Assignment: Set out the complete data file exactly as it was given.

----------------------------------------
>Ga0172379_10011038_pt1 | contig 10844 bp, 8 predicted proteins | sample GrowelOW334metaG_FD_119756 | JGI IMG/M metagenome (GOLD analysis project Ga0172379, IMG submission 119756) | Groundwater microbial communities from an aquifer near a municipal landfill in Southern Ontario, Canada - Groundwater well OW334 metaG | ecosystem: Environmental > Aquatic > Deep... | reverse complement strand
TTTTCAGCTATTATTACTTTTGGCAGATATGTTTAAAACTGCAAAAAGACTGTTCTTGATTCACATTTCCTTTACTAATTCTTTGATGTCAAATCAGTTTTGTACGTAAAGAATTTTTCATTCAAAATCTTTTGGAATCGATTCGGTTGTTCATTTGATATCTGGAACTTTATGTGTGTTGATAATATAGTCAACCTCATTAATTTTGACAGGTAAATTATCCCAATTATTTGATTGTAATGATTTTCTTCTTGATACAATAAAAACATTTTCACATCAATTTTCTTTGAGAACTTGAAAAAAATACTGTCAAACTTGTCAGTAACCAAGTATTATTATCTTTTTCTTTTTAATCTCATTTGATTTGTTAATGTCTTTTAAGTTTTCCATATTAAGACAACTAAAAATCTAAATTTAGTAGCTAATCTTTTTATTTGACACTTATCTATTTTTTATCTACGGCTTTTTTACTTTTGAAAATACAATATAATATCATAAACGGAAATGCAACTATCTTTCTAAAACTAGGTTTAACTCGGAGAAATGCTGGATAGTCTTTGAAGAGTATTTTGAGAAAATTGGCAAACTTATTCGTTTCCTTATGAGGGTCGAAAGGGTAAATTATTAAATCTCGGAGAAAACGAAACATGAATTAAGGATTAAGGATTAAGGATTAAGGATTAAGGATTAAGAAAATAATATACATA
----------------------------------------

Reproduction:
>Ga0172379_10011038_pt1 | contig 10844 bp, 8 predicted proteins | sample GrowelOW334metaG_FD_119756 | JGI IMG/M metagenome (GOLD analysis project Ga0172379, IMG submission 119756) | Groundwater microbial communities from an aquifer near a municipal landfill in Southern Ontario, Canada - Groundwater well OW334 metaG | ecosystem: Environmental > Aquatic > Deep... | reverse complement strand
TTTTCAGCTATTATTACTTTTGGCAGATATGTTTAAAACTGCAAAAAGACTGTTCTTGATTCACATTTCCTTTACTAATTCTTTGATGTCAAATCAGTTTTGTACGTAAAGAATTTTTCATTCAAAATCTTTTGGAATCGATTCGGTTGTTCATTTGATATCTGGAACTTTATGTGTGTTGATAATATAGTCAACCTCATTAATTTTGACAGGTAAATTATCCCAATTATTTGATTGTAATGATTTTCTTCTTGATACAATAAAAACATTTTCACATCAATTTTCTTTGAGAACTTGAAAAAAATACTGTCAAACTTGTCAGTAACCAAGTATTATTATCTTTTTCTTTTTAATCTCATTTGATTTGTTAATGTCTTTTAAGTTTTCCATATTAAGACAACTAAAAATCTAAATTTAGTAGCTAATCTTTTTATTTGACACTTATCTATTTTTTATCTACGGCTTTTTTACTTTTGAAAATACAATATAATATCATAAACGGAAATGCAACTATCTTTCTAAAACTAGGTTTAACTCGGAGAAATGCTGGATAGTCTTTGAAGAGTATTTTGAGAAAATTGGCAAACTTATTCGTTTCCTTATGAGGGTCGAAAGGGTAAATTATTAAATCTCGGAGAAAACGAAACATGAATTAAGGATTAAGGATTAAGGATTAAGGATTAAGGATTAAGAAAATAATATACATA